What if I forget to take my medication? 

Listen, remembering to do things like taking medication at the same time every day is not my strong suit. 

After explaining my diagnosis to me, the first thing the doctor asked me is whether I want treatment, because not everyone is ready for actual treatment when they receive their diagnosis.

I was ready. I wanted to take control of my life. I wanted to be armed going into battle every day.

She prescribed me 2 weeks’ worth of a small dose of lamotrigine, which is a mood stabilizer and anticonvulsant approved to treat bipolar and seizure disorders. Because side effects are common with introducing medication like this, I was feeling extra cautious. I also didn’t want to muddle the effects of the medication, so I stopped drinking alcohol for those two weeks.

Two weeks later, during our check-in, we decided I would continue with that medication. I didn’t actually suffer from side effects. I was getting ready to go to Istanbul for 2 months, so my doctor prescribed me enough medicine to last during my trip – but with the caveat that 2 weeks later I would double my dose, and then a month later, triple it to the dosage that would become my daily treatment.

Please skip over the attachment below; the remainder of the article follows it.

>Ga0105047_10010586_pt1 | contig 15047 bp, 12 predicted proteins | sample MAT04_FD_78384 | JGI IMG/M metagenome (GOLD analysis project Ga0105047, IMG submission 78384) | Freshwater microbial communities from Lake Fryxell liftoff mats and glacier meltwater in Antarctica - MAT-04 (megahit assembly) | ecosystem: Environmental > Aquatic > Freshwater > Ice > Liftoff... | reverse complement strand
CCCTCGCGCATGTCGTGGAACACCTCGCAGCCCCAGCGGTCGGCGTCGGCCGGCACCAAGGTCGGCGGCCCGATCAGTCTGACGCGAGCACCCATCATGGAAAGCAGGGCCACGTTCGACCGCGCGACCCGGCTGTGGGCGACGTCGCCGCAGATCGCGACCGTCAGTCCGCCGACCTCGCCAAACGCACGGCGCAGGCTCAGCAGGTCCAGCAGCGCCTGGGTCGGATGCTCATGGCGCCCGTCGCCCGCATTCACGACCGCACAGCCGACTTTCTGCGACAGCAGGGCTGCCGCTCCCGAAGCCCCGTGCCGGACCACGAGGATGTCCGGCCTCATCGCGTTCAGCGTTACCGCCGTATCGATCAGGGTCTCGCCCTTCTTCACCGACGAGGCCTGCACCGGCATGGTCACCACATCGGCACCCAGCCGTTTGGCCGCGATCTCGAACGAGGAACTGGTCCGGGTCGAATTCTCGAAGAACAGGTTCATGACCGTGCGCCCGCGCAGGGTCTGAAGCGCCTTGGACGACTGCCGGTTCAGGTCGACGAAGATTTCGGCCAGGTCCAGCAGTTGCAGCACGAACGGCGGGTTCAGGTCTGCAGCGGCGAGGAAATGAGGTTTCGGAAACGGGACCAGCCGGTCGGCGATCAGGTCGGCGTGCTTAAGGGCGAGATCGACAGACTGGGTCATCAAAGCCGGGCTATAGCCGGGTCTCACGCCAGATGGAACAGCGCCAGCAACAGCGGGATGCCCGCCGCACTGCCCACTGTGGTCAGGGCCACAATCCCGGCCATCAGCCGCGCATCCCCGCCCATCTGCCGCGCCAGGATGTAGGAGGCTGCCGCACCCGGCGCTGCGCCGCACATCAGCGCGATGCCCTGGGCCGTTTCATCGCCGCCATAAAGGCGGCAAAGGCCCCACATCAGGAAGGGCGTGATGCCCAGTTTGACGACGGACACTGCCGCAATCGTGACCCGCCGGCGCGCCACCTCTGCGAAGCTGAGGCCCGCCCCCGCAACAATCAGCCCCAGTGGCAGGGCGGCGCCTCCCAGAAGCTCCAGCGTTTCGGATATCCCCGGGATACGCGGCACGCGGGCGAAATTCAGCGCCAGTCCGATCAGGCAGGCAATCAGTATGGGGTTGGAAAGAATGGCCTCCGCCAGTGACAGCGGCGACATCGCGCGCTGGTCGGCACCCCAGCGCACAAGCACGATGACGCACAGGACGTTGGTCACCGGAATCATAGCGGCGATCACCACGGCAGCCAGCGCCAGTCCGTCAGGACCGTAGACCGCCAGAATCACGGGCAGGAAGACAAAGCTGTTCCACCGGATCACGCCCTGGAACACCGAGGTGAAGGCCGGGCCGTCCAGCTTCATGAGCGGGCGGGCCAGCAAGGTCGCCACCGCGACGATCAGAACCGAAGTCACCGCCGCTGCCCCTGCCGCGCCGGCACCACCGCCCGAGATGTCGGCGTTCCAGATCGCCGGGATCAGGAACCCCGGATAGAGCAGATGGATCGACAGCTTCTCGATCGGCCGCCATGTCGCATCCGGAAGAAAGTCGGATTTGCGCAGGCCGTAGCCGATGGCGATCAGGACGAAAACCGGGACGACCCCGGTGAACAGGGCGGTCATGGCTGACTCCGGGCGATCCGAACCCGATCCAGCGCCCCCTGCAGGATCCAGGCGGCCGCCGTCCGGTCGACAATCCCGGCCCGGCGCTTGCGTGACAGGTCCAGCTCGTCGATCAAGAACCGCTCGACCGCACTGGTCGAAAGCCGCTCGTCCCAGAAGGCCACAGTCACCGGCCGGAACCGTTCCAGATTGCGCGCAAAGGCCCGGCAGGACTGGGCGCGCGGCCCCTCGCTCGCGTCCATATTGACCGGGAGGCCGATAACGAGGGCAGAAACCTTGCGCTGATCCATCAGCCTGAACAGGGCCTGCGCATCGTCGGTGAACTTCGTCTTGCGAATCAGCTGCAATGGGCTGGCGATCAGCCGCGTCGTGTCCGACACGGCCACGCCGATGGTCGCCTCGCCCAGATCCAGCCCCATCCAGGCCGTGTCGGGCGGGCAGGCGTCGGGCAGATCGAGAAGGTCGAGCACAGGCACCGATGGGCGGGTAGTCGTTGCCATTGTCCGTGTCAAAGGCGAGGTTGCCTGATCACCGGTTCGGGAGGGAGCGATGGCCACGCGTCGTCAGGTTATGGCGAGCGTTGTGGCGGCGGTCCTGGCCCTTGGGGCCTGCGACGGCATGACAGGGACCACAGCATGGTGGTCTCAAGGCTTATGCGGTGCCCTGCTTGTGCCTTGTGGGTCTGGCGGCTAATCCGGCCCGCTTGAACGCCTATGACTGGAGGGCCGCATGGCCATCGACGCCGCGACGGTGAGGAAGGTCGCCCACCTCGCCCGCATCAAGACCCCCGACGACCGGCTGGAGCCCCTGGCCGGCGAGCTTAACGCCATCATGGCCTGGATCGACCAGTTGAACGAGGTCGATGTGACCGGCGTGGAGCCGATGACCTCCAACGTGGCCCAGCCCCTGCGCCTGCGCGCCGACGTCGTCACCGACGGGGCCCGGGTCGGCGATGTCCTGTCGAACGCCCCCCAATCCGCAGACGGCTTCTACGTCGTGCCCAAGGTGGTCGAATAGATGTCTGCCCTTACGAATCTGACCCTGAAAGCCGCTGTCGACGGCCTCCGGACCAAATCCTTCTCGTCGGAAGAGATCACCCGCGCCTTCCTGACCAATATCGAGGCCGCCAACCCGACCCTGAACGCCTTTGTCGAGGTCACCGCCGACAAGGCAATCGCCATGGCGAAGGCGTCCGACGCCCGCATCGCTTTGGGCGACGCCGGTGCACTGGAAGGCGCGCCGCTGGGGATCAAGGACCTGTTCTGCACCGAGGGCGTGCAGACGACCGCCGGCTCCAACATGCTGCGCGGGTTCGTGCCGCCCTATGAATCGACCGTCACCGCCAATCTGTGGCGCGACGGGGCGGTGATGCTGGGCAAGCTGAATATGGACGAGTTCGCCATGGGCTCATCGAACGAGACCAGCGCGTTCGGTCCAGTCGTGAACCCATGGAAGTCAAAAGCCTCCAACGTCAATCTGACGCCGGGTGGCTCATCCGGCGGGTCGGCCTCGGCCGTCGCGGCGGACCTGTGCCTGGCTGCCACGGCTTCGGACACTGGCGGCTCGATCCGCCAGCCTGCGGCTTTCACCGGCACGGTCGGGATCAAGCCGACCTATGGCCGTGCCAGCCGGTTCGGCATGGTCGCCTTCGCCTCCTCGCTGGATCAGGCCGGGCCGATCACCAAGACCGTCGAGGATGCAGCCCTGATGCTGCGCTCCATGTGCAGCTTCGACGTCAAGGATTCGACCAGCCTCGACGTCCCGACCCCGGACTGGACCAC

The purpose of my trip to Istanbul was taking a literal mental health sabbatical that I had already planned prior to my diagnosis, so the timing turned out to be serendipitous. 

When I came back from Turkey, I had a new job. I was continuing the medication, went back to therapy, and had regular check-ins with my prescribing doctor. 

Adjusting to the new normal took time, but I recognized my triggers easier than I had before, especially when I could feel myself spiraling toward a hypomania episode.

Depression, however, was a different story. I found that while it evened out my hypomanic highs, my lows became lower. They were deeper and harder to get out of. I literally felt like I was suffocating.